Briefing notes

Mixed migration: Horn of Africa to Europe
Created: 12/12/2016 +

Overview

More than 173,500 refugees and migrants have reached Italy so far in 2016, around 29,000 more than in the same period last year. While the vast majority still use Libya as the departure point to Europe, more are using Egypt and Algeria. The nationality of arrivals is evolving, with fewer Eritreans and more Egyptians.

Protection is a primary concern. The estimated number of deaths on the Central Mediterranean route has grown to over 4,200 people this year, compared to less than 2,900 at the same point in 2015. Many people die on the journey over land to north Africa, but this number is not known. Migrants and refugees also face detention, sexual exploitation, and forced labour. The number of unaccompanied minors arriving in Italy is growing.

Thematic reports

Explosive Remnants of War and Landmines
Created: 15/04/2016 +

Overview

While the physical and humanitarian impacts of explosive weapons, such as mortars, missiles, barrel bombs and IEDs, have been highly visible and documented throughout the conflict in Syria, the unex-ploded remnants of these weapons and landmines have received limited attention but will have long-term implications. In the immediate term, people are killed and maimed, with children making up nearly half of the victims globally. Furthermore, survivors require specialised services that are not available or accessible within Syrian’s public health system, which has been brought to near collapse. Even decades after a conflict has ended, the presence of ERW will negatively affect people’s ability to move freely, return and rebuild their homes, resume their livelihoods and begin to recover. The intensive use of explosive munitions on high-density urban areas and information limi-tations throughout the conflict means that it will take decades of rigor-ous clearance efforts, as ERW are buried among rubble and debris. Beirut and Sarajevo experienced similar ERW contamination in urban areas; the latter city required 8-9 years of clearance efforts, although explosive weapons were used at relatively lower levels compared to Syrian cities. Over time, ERW and landmines will also migrate due to flooding or erosion, particularly in soft, sandy soil, thereby further spreading the contamination risk.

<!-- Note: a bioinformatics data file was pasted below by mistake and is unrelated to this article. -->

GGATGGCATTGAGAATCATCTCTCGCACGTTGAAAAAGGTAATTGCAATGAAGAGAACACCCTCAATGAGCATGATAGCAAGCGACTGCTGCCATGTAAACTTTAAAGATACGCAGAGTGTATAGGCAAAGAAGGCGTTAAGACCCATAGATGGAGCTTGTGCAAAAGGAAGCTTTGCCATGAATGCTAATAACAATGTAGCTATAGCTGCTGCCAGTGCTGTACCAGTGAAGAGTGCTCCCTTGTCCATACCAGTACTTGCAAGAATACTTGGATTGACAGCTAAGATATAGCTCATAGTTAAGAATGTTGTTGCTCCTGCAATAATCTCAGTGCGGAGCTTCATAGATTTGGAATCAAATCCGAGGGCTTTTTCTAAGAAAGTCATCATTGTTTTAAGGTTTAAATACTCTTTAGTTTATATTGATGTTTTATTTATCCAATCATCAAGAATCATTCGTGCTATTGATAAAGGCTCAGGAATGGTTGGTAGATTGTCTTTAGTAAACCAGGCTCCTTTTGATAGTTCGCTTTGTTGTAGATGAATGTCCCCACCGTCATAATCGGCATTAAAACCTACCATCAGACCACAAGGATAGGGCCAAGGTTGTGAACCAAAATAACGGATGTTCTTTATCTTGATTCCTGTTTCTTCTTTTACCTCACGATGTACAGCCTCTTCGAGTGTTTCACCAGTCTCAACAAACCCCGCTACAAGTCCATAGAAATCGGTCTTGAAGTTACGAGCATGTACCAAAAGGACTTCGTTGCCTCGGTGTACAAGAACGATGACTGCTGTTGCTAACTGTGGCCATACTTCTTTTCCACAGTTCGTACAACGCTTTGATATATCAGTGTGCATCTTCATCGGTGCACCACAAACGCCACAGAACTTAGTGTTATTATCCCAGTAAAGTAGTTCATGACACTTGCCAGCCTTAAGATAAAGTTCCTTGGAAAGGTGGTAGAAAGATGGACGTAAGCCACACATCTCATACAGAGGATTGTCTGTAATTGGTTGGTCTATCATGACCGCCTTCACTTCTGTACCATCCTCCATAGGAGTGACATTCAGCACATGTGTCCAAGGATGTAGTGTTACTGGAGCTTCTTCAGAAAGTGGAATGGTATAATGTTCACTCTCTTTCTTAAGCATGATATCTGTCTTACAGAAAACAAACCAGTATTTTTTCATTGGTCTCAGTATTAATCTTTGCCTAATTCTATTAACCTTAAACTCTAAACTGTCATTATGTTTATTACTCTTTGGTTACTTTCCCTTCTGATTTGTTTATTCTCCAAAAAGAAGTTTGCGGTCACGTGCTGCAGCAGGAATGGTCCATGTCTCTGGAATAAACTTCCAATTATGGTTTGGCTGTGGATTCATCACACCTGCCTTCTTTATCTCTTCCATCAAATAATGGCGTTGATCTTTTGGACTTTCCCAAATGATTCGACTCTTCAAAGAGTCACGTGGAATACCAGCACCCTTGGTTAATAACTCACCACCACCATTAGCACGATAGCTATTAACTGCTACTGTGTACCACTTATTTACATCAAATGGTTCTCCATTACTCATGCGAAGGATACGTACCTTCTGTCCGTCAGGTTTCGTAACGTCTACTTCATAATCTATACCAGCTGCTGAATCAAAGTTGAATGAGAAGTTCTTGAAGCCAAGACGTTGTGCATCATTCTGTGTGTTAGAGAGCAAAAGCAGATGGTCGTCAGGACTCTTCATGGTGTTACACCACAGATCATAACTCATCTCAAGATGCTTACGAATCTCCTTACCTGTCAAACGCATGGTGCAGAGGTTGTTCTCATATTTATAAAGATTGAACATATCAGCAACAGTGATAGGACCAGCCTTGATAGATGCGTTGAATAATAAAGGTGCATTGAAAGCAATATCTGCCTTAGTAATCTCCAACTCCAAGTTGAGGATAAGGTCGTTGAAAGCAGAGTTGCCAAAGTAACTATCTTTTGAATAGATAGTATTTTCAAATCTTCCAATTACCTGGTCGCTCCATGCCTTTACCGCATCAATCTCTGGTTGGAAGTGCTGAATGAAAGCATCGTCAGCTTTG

Syrian Border Crossings
Created: 14/04/2016 +

Overview

The border policies of Syria’s neighbouring countries have fluctuated regularly due to the security situation, political developments and the increasing number of refugees. This has caused uncertainty among those try-ing to flee and international responders. Some people try-ing to leave have been trapped inside Syria due to border restrictions, and at the border with Turkey this has led to the establishment of several IDP camps.

Given the various restrictions imposed by the governments of neighbouring countries, irregular and unregulated move-ment of refugees across borders is reported to be wide-spread. The legal status and rights of individuals exiting Syria may be compromised when they enter a country via an unofficial crossing.

Movements across borders also involve the smuggling of goods (food, fuel, medicines etc.), weapons and the move-ment of armed personnel.

Widespread information gaps persist in relation to border areas. The limited access of humanitarian organisations to border areas and scarcity of information hampers under-standing of the situation on the ground and the scale of population movements. The proliferation of armed groups in Syria and the fluid nature of territorial control lead to fur-ther ambiguity of the situation and challenges for move-ment of population into safer areas.

Some border crossing points are in remote, hard to reach and insecure areas making it more difficult for those forced to flee by foot to reach a host country.

Legal Status of Individuals Fleeing Syria
Created: 14/04/2016 +

Overview

By June 2013, over 1.6 million people fled Syria in search of protection and access to essential services. Their legal status is primarily governed by the laws of the host country where they reside. The legal framework applicable to asylum seekers and refugees differs significantly between countries and different laws apply to different groups of people. In Lebanon for instance, the situation varies significantly between Syrians and Palestinian Refugees from Syria (PRS). As a result of this complexity, individuals fleeing Syria are often unaware of their rights and obligations.

Overall, the people fleeing Syria can be divided into 3 different groups, depending on their status in the host-country:

  • Those residing in camps;
  • Those who have the appropriate papers and are therefore regularly residing in a country; and
  • Those who are irregular, meaning residing in a host country without the required documents.

While these 3 groups are not mutually exclusive, the level of access to services and protection differs between the different groups.